Sharon Koehler

Stone Industry Consultant

Over the last few years, we have all seen the devastating affects our climate has had on all of us. Hurricane Harvey in 2017 destroyed over 200,000 businesses and homes, over 100 people died and 30,000 were displaced. The total damage cost was over $133 billion dollars.

In 2020, record heat and drought plagued the central and western states. Over 40 people died, crops withered in the fields and livestock perished, causing inflation and aggravating supply chain issues during the early stages of the pandemic. The United States Drought Monitor says 60 percent of western states are currently in severe, extreme, or exceptional drought. Cost of the 2020 drought: $4.5 billion dollars.

In 2020 California had its worst fire season in history and had the biggest fire in California history. The August Complex fire was started by lightning and burned for 4 months. It destroyed over 900 buildings and it burned over 1 million acres. (1 percent of California land). The total cost of the California wildfire season in 2020 was over $12 billion dollars, with over 10,000 buildings destroyed and an estimated 33 human lives lost. 

If that’s not enough of a wake-up call, March 2022 was a record month for tornadoes in the United States. The average number of tornadoes usually recorded in March, across the nation, is 95. This past March there were 233…

Curbing pollution is not the only answer to our climate woes, but it is a step in the right direction.

Curbing pollution is not the only answer to our climate woes, but it is a step in the right direction. 

So, what is one of the big reasons we are having issues with our climate? You guessed it…HUMANS! This is not about climate change or global warming. This is about how we as humans affect our climate by our actions. 

So, what can businesses do to help possibly keep our climate a bit quieter? (You may be surprised because you have seen these suggestions before).

  • Purchase recycled/eco conscious products. This keeps waste out of landfills. (Land pollution)
  • Purchase green chemicals for pest control and cleaning. This keeps harmful chemicals out of our water. (Water and land pollution)
  • Purchase hybrid or electric vehicles and equipment as needed. This reduces or eliminates gas and oil emissions.  (Air pollution)
  • Develop a proper leak and spill cleanup plan. This reduces hazardous chemical runoff. (Water pollution)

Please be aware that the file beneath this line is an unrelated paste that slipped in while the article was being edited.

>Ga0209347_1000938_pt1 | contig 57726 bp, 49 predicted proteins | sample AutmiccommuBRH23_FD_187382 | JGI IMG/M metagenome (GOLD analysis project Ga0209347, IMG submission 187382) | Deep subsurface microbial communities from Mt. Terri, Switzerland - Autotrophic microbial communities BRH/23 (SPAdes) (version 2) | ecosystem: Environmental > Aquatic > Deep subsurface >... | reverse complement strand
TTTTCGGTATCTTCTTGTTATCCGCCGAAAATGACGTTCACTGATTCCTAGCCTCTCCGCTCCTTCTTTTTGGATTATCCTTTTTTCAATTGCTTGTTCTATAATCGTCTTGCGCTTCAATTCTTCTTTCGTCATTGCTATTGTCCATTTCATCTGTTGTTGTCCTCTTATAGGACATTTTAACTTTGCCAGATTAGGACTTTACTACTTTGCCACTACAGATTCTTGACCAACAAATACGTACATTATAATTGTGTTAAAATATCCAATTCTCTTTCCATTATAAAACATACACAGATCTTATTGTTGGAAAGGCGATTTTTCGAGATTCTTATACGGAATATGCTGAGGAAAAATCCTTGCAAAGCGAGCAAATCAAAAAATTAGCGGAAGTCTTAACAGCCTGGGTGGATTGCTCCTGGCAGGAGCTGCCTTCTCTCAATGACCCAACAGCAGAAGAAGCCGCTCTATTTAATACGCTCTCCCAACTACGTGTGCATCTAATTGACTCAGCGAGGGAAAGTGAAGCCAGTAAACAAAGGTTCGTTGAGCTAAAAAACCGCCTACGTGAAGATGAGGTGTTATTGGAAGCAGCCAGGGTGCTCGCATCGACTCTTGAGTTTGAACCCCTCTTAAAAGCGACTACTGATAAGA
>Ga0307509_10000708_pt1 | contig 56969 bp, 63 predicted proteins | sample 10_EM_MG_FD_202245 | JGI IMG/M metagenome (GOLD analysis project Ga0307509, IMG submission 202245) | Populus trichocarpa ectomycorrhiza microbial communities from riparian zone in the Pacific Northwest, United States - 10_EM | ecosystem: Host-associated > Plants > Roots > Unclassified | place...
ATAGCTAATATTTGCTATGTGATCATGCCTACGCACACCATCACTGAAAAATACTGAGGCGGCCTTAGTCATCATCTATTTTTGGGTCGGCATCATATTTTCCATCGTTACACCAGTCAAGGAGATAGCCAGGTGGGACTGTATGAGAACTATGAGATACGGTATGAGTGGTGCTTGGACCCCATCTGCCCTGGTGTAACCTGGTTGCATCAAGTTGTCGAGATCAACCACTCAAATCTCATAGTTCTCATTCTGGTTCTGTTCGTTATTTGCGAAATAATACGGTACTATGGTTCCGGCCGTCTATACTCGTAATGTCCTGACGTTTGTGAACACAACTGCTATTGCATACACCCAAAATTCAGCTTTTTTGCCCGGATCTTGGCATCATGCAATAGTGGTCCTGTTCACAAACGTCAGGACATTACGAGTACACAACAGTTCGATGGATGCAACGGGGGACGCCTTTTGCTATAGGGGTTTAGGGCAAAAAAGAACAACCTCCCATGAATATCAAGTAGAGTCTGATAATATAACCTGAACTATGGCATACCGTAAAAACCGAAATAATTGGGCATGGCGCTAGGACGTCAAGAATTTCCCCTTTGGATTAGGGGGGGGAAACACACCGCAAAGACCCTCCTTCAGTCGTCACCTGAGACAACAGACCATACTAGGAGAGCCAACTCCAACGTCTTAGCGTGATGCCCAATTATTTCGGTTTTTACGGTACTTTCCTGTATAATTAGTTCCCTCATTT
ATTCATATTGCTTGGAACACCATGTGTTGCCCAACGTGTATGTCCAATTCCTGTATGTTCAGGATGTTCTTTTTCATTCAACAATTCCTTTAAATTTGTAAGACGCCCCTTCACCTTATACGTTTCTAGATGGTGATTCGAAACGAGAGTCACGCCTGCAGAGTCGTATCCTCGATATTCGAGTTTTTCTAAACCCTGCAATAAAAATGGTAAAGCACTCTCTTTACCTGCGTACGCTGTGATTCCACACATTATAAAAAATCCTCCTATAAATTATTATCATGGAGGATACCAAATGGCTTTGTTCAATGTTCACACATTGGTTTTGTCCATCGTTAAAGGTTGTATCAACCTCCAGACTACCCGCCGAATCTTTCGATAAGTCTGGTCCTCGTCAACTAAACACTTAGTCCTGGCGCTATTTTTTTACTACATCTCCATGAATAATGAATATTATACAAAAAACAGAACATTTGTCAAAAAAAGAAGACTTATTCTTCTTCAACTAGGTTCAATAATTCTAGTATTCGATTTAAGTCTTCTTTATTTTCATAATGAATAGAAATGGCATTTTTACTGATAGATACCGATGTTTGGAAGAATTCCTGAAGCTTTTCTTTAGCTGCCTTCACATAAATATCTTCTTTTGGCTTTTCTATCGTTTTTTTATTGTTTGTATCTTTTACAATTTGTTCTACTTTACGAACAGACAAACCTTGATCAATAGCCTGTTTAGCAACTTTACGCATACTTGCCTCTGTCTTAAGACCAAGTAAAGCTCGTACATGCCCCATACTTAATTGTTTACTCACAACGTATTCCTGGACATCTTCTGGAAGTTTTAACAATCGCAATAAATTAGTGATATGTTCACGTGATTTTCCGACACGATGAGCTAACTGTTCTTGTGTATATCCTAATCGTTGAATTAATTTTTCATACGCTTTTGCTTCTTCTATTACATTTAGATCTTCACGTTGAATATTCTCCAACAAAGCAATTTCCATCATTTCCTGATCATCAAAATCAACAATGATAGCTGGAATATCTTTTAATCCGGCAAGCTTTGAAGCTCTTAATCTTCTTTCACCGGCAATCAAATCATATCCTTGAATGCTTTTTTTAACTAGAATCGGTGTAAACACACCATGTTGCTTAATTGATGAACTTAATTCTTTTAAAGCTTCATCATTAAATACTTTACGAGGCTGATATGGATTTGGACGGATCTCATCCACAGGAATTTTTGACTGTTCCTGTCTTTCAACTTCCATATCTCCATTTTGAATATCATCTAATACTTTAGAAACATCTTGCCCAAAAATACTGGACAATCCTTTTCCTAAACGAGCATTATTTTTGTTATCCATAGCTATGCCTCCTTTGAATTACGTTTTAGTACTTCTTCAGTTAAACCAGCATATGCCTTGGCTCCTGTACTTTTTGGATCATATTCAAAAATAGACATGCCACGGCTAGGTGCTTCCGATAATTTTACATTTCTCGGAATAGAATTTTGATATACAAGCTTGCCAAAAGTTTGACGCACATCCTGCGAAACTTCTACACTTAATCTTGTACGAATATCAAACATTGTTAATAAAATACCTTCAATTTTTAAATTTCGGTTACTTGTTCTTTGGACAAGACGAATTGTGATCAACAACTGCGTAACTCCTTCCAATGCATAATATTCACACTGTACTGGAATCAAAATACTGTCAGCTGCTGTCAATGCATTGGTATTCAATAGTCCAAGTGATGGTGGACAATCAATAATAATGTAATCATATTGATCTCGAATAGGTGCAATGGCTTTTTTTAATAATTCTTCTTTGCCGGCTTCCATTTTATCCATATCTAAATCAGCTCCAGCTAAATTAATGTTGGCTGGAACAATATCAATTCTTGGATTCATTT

• hink about renewable energy like solar panels. Renewable energy emits the lowest amount of carbon compared to other non-renewable energy sources. (Air pollution)

You may think that you are just one person and there is nothing you can do to help with this problem. You would be wrong. There are lots of things individuals can do to help. (Again, you may be surprised. You have seen these before).

  • Don’t litter. This keeps trash out of our water and chemicals out of our land. (Land and water pollution)
  • Keep your car properly maintained. A mechanical issue can increase the gas and oil emissions your car leaks or puts in the air. (Air and land pollution)
  • Use organic weed and pest control. This prevents harmful chemicals from seeping into the soil. (Land pollution)
  • Dispose of your trash properly with a reputable waste company or municipal dump site. Trash that ends up in sewers washes into public water like lakes and oceans. (Water pollution) 

You may be wondering why you are getting pollution suggestions for helping the climate. As it turns out, pollution (land, water, and air) all contribute to climate issues. Everything is connected. 

Here’s a perfect example: Fertilizer chemicals leach into the soil. The soil runs off into a lake. The fertilizer causes algae blooms (high growth of algae). As the algae dies it releases harmful chemicals into the water killing fish and plant life creating “dead zones.” The decaying plants and animals release harmful gas into the air. The gas gets trapped under wildfire smoke or smog and warms the earth, creating the opportunity for more storms. Because the air is polluted, the chance for acid rain increases, further harming our soil and water. Which, in turn, decreases our plant life, which in turn affects our animal life…You get the idea.

Climate is a natural event. We can’t stop it or control it, nor should we. Our normally moderate climate has become a real pain in the a** sometimes, and incredibly difficult to deal with on occasion. It costs us billions of dollars every year to deal with the effects of our climate. We really don’t need to aggravate it. It can be harmful enough on its own. Why would we want to “poke the bear?” That never ends well for anybody except maybe “the bear.”

Curbing pollution is not the only answer to our climate woes, but it is a step in the right direction. Fixing our pollution issues is good for the only earth we have, the only air we have, the only water we have and the climate we are stuck with. And, taking care of these things helps us to live longer, healthier lives as well. Think about it. 

Please send your thoughts on this article to Sharon Koehler at